The Golden Age of Hollywood Loses Another Legend with the Passing of Glenn Ford

Hollywood lost one of its own when actor Glenn ford passed away August 30th at the age of 90. Ford never enjoyed the kind of superstardom of say John Wayne or Gregory Peck, although he sure had his moments: an unforgettable performance along side Rita Hayworth in “Gilda” (1946), or supporting Sidney Poitier in the “Seeds of Violence” (1955). Glenn Ford played a variety of rolls in the more than 220 films he starred or co-starred in over the course of a 40-year career.

For me though, the Glenn Ford westerns are what made him stand out. He was a working-man’s cowboy. A blue-collar John Wayne if you will. You need only watch him in the “The Fastest Gun Alive” (1956) or the battle-of-wills classic “3:10 to Yuma” (1957) to see and appreciate Ford’s versatility. The seeds of these Westerns and others have been played out a hundred times before and after, but Ford managed to put his own unique spin on what could have been a by-the-numbers-role. He plays the hero in the first and the villain in the second and is endeared to the audience in both.

Take for example, “The Fastest Gun Alive”. When it becomes known how good he is with a sidearm, ex-gunman George and his wife Dora have to flee town – for fear of having to stand up against all the gunmen-wanna-be’s hoping to make a name for themselves at his expense. The townsfolk promise t keep his reputation a secret but word gets out and George is forced to strap on his six-shooter one last time. A lesser talent could have played that role with his eyes closed but Ford managed to imbibe a bit of himself in the underpinnings of the “man with a past”.

If his success suffered it was because Glenn Ford refused to be typecast. He didn’t walk with a swagger, didn’t talk with an accent and didn’t rely on props or special effects. Bogart had “Casablanca”, Brando had “On the Waterfront” and Ford hadâÂ?¦.several strong performances waffled in between some really bad ones. He easily shifted throughout his career from genre to genre: romantic leading man in the 1940’s (Gilda)âÂ?¦lonesome hero in the old west in the 1950’s (The Man from the Alamo)âÂ?¦.sharp-willed leader of our fighting forces in the 1960’s and 1970’s (Midway). The roles may not have made him famous, but they kept him in the public eye, paid the bills and allowed him to live among the Hollywood elite.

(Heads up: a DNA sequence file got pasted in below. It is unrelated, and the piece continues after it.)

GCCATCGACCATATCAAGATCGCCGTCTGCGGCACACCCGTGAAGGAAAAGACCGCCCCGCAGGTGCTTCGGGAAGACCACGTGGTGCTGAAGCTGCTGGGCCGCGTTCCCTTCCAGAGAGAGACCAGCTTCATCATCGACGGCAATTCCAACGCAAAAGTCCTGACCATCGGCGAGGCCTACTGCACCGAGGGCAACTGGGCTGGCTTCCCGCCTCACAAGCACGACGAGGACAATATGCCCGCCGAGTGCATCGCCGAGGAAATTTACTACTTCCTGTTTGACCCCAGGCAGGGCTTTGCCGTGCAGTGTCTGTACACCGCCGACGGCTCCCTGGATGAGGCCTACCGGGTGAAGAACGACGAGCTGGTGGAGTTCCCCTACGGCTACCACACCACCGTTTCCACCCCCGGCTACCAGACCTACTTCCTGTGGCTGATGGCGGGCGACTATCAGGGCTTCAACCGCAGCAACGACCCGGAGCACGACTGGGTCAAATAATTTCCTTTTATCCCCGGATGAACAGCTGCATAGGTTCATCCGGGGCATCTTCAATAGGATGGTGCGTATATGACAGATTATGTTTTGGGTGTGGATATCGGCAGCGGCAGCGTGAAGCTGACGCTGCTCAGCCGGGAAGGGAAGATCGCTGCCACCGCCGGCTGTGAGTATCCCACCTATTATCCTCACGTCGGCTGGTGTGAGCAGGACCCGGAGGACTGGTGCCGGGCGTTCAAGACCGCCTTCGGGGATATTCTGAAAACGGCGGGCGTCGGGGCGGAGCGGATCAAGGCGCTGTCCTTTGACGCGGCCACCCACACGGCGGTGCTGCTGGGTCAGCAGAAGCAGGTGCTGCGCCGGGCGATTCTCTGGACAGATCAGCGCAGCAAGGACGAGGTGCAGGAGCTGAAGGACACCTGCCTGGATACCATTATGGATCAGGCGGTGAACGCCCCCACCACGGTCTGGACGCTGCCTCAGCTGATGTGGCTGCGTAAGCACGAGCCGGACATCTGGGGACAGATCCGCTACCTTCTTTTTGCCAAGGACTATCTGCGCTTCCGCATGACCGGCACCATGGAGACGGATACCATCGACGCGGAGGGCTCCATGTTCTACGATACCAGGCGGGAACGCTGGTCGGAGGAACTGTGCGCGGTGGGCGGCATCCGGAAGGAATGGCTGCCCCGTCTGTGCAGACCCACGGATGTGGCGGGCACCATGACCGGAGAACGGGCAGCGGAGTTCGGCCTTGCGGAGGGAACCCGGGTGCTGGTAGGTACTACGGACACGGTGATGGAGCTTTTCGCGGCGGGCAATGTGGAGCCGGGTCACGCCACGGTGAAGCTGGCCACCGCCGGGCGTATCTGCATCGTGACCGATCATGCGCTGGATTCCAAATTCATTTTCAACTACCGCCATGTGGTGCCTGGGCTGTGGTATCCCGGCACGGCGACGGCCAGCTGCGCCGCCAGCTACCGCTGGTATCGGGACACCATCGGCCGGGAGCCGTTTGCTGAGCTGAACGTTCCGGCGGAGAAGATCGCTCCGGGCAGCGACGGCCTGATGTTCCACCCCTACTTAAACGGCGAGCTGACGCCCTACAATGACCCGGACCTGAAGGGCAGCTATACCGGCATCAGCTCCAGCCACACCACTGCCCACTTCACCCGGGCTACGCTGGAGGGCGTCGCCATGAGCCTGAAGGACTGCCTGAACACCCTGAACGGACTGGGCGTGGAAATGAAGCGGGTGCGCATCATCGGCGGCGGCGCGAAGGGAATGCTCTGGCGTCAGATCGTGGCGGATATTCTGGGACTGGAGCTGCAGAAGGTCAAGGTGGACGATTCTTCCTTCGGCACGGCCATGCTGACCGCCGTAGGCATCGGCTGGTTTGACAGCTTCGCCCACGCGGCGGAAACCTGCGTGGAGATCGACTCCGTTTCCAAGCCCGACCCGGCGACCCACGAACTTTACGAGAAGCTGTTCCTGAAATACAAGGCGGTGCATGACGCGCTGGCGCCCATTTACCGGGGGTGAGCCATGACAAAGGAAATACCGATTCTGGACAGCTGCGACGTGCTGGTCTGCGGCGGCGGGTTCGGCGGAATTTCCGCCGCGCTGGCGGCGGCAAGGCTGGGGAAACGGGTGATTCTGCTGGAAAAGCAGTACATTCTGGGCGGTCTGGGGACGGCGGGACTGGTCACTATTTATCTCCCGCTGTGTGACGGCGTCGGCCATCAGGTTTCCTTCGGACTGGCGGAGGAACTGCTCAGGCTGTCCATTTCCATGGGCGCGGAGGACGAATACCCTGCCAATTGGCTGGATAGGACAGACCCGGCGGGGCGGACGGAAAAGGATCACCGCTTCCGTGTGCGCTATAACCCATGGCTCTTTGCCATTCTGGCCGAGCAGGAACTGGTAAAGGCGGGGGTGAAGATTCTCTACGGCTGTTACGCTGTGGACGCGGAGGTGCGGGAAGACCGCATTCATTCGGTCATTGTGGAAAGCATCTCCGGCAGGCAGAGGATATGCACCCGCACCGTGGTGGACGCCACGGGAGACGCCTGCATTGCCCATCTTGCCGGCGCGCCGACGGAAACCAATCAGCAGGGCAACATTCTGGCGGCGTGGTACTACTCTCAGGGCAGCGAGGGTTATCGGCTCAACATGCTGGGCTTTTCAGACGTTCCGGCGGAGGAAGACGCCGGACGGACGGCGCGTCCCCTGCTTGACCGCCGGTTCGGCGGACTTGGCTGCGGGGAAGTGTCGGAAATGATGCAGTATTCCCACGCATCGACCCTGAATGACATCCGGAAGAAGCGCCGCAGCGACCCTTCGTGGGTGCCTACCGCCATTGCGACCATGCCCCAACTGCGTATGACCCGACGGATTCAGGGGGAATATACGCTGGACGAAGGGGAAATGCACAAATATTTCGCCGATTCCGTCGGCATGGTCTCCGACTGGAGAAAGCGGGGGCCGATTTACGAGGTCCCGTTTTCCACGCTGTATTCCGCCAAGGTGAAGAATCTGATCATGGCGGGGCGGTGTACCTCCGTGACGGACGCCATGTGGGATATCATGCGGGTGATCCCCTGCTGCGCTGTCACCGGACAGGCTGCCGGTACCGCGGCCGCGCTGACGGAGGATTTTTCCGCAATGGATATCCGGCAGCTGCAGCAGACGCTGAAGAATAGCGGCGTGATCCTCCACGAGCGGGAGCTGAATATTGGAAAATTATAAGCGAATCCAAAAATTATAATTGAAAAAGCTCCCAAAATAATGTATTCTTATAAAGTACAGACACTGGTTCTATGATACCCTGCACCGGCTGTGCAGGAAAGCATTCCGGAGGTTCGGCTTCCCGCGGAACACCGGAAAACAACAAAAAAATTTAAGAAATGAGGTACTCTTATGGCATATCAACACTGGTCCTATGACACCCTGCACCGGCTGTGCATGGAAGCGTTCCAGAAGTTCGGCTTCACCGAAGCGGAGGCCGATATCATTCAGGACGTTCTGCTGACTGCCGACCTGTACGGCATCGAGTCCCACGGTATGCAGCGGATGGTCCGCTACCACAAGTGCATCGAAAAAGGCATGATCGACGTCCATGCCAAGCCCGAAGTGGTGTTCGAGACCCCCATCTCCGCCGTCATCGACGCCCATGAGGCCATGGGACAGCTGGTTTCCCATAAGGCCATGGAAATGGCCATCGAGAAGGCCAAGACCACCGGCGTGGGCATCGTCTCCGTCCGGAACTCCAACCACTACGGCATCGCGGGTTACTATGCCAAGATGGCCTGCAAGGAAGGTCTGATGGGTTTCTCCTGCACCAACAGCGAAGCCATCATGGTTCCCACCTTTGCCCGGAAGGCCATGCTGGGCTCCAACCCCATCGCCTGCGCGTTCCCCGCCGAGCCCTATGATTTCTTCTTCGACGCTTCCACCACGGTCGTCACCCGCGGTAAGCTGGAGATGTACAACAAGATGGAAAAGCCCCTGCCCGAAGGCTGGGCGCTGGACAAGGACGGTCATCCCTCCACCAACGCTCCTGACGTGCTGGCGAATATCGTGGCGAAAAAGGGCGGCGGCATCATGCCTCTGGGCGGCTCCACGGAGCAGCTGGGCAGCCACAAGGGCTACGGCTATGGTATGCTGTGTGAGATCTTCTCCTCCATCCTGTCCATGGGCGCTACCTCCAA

Glenn Ford was smart enough to know that as he got older and leading man parts started to thin out; a switch to television could prove to be a career-saver. And in fact, Ford starred in several series over the years, most notably perhaps “Cades County” (1971 – 72) and “The Family Hovak” (1975) in which he played a priest. A laundry list of TV movies and special appearances kept him working right through the early 1990’s, and in Hollywood, that’s a good thing to be doing.

Glenn Ford had a down-to-earth demeanour and work ethic that seemed more and more out of place as the years wore on. He was a no bull-shit kind of guy. Ford also distinguished himself in military service, being the only actor ever to serve with both the Green Berets and the French Foreign Legion. He also served two tours of duty in Vietnam. His medals and commendations read like a who’s who. In the late eighties, President Mitterrand of France presented Ford with the Chevalier of the Legion of Honour, a decoration rarely given to Americans. The French Counsel General cited him for courageous service to the French people during World War II.

On May 1, 2006, a gala 90th birthday celebration was held at Grumman’s Egyptian Theatre – where a restored print of Gilda was screened on the 60th anniversary of its original release. Unfortunately, Ford was unable to attend; however in a videotaped message played at the tribute, he said “âÂ?¦I wish I could thank every one of you personally with good wishes to all of you…. I wish I were up and around, but I’m doing the best that I can…. There’s so much I have to be grateful for.”

The same variety Glenn Ford enjoyed in his movie roles, he apparently enjoyed in his personal life as well: he was married four times – to actress-dancer Eleanor Powell (1943 -1959), to actress Kathryn Hays (1965-1977), to model Cynthia Howard (1977-1984) and briefly to Jeanne Baus in 1993. Until his death lived in Beverly Hills with his son Peter (from his marriage to Eleanor Powell) and his family.

And now Glenn Ford is gone – taking a place in that Pantheon of greats from Hollywood’s Golden Age. One thing for sure, he’s in good company.

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